If you've read Pride and Prejudice you will be pleased with Mr. Darcy's Daughters. Elizabeth Aston has done a great job of being true to the original tale. Though it's written in a contemporary style, it is a worthy sequel.
I found it to be one of those books I hated to see end. The main character, Camilla Darcy, became like an old friend. She is such a likeable character that you get angry when other plot against her.
The story is very enjoyable. What a wonderful book!
As the title indicates, this book is about the daughters of "Pride and Prejudice" characters Mr. Darcy and Elizabeth Bennett. Of all the sequels attempted of that wonderful Jane Austen story, this one is the best I've read. However, if you are expected to read about the lives of Mr. and Mrs. Darcy, you will be disappointed because they do not appear in this book. It is purely about their daughters as they stay with Colonel Fitzwilliam and his family and mingle in London society for a summer season. The plot and characters very closely mirror that of P & P, which I found to be disappointing. The eldest daughter Letitia is very similar to Jane Bennett. The second daughter, Camilla, is levelheaded and independent, very much like Elizabeth Bennett. There is a love story fraught with troubles for Camilla and a possible love-lost scenario for Letitia, just like the P & P plots for Elizabeth and Jane. Although I was disappointed in these aspects, I still found this to be an entertaining read. It was entertaining to read about the P & P characters that do show up in the book as their older selves... these include Lydia, the Gardiners, and Caroline Bingley. As I said before, this book is a respectable sequel as opposed to some others that have Darcy and Elizabeth having sex like bunnies... Yuck!
I picked up this book while I was on a Pride and Prejudice reading marathon.
Immediately you begin to root for his second daughter, Camilla, and towards the second half of the book, Aston surprises you with twists and turns you never dreamed of. I will confess on more than one occasion I was laughing out loud and got dirty looks from the people around me. It was a pleasure to indulge in.
From Publishers Weekly: This sequel to Pride and Prejudice from first-time novelist Aston reads more like a beach book for historical fiction fans than a literary homage to Austen's masterpiece. The novel is set in 1818, when Mr. and Mrs. Darcy (nee Elizabeth Bennett) have gone on a diplomatic mission to Constantinople and left their five daughters in London with Darcy's cousin Colonel Fitzwilliam and his wife. Bossy Letitia and rebellious Camilla, the two eldest girls at 21 and 19, look forward to London's social whirl; the youngest, 16-year-old Althea, has an opportunity to study voice with an Italian master musician; and 17-year-old twins Georgina and Belle can't wait to flirt and break hearts. But the young country ladies "need to keep their wits well about them" in the city; pitfalls abound, suitors come calling and soon the Darcy girls-especially the mischievous Camilla, who "had too much of a sense of humour, too witty a tongue and too clever a mind"-are raising eyebrows and incurring the censure of some powerful Londoners. Aston attempts to imitate Austen's style, with little success-the prose is stilted and anachronistic ("it would be very fortunate if we were to find a suitable young man for Letitia. To help her get over Tom's loss, you know, and give her thoughts a new direction"). The daughters' personalities are drawn in broad, predictable strokes, and the romantic plot feels contrived and overly drawn out. Despite the curiosity factor, even Austen fans will likely give this a miss, perhaps turning instead to Emma Tennant's superior Austen sequels (Pemberley, etc.).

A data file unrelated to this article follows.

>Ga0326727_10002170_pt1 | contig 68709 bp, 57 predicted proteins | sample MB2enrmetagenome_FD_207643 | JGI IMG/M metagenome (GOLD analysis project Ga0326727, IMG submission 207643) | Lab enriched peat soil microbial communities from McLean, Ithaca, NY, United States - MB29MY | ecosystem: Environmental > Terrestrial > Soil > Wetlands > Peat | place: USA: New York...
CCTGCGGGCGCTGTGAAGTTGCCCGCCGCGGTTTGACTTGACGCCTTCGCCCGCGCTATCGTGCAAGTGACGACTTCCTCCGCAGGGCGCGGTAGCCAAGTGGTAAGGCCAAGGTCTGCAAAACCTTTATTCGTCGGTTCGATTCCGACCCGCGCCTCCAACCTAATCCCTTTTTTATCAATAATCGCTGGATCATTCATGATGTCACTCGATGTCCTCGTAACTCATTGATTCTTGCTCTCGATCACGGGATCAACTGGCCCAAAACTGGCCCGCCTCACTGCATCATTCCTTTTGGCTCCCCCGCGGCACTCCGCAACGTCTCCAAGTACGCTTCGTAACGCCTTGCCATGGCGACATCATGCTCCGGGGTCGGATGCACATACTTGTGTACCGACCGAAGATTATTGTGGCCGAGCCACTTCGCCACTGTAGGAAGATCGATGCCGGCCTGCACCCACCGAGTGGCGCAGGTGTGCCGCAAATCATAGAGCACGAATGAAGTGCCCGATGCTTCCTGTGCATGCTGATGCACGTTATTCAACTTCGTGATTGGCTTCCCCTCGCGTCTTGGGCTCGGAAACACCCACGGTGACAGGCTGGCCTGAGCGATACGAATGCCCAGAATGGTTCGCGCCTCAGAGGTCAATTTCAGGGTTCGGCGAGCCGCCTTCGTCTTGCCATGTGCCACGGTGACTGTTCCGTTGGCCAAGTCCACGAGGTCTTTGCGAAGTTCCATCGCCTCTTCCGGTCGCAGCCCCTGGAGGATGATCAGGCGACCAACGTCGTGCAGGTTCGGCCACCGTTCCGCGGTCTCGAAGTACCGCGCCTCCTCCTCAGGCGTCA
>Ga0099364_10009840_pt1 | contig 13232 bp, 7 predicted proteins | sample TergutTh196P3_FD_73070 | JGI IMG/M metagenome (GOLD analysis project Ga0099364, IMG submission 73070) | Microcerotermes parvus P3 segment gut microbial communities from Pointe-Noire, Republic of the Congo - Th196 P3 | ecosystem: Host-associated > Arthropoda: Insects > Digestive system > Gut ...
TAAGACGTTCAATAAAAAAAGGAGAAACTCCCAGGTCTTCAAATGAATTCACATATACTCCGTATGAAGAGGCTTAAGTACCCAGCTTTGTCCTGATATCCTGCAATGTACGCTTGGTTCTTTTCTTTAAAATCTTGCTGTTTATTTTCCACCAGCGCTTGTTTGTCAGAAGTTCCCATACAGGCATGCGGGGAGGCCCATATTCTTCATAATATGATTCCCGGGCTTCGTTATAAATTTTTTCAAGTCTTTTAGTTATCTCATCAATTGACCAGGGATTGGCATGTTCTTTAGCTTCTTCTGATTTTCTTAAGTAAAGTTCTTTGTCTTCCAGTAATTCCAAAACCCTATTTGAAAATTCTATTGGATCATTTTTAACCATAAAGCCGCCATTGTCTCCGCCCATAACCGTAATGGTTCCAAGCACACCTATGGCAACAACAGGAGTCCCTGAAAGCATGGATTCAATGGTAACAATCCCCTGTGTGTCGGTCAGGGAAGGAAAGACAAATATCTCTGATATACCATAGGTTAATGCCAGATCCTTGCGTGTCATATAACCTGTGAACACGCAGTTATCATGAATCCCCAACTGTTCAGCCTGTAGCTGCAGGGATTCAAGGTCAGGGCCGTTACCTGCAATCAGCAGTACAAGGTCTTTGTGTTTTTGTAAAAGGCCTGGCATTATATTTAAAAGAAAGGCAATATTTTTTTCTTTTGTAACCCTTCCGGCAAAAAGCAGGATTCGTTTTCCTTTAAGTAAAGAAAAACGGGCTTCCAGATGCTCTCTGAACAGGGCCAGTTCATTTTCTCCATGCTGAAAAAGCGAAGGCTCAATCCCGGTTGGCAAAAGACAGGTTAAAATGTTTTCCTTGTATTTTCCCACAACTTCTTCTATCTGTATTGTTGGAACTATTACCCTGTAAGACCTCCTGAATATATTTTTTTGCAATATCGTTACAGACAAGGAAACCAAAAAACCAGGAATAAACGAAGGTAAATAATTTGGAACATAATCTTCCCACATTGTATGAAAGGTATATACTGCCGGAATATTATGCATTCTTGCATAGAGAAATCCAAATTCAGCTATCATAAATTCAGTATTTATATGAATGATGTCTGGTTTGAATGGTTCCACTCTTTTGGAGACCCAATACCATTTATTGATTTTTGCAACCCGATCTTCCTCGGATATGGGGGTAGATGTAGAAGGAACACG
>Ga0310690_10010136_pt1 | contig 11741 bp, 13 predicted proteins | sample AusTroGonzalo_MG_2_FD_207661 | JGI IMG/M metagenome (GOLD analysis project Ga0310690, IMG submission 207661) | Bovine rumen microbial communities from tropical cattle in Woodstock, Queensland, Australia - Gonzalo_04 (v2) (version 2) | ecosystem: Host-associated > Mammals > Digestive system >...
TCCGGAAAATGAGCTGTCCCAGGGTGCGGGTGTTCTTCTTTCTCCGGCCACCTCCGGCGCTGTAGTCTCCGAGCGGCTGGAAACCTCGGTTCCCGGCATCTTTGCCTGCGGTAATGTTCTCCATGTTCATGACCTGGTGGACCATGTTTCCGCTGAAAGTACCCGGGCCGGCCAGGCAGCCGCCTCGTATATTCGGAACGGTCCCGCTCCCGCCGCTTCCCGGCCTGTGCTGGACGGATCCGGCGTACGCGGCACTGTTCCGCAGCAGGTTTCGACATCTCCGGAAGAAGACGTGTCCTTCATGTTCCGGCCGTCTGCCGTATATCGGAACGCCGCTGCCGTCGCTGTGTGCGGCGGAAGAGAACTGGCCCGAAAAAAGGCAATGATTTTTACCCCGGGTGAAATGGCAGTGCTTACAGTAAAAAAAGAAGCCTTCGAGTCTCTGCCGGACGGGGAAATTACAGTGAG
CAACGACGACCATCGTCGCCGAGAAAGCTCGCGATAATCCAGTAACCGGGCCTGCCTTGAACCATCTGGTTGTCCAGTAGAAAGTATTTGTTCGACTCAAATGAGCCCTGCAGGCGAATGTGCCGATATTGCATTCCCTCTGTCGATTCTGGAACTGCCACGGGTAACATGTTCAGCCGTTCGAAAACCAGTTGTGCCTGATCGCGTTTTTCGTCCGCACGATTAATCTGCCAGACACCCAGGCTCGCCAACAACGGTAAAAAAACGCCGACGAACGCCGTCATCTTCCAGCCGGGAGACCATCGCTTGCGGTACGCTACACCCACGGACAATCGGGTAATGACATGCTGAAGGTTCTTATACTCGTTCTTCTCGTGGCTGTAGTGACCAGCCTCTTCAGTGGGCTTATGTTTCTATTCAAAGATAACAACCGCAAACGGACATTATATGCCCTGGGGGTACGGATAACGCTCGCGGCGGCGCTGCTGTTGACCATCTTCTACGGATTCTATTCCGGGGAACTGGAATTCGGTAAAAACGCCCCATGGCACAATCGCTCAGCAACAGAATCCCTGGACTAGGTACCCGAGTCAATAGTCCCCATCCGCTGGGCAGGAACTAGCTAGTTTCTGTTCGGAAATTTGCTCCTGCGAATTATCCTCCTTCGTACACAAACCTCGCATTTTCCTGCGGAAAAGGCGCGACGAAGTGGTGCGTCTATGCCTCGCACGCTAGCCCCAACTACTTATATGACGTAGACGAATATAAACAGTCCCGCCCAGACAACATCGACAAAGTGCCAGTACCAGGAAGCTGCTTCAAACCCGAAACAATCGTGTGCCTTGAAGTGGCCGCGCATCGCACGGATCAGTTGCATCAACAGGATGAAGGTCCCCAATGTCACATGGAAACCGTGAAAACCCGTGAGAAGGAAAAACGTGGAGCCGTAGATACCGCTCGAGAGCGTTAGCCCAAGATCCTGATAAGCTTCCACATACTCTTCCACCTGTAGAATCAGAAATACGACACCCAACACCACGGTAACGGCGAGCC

The book is OK. There's nothing really wrong with it, but there's nothing particularly right about it either. It lacks the charm of the original Pride and Prejudice and none of the characters have much development, but it's an interesting curiousity for fans of Austen's work.
Picking up 20 years after Pride and Prejudice left off, Elizabeth and Darcy have gone to Constantinople, and have left their five daughters in the care of the Fitzwilliams. While the eldest, Letitia, frets and the youngest, Alethea, practices her music, twins Georgina and Belle flirt and frolic their way through parties and balls and Camilla - levelheaded and independent - discovers what joys and sorrows the city has to offer an intelligent young woman.
A fun read for any Austen fan. Many Austen characters make a comeback, such as Caroline Bingley, the Gardiners and Lydia. Although the author has removed Elizabeth and Darcy and the time period is much later, it's hard to believe that their children would turn out that way.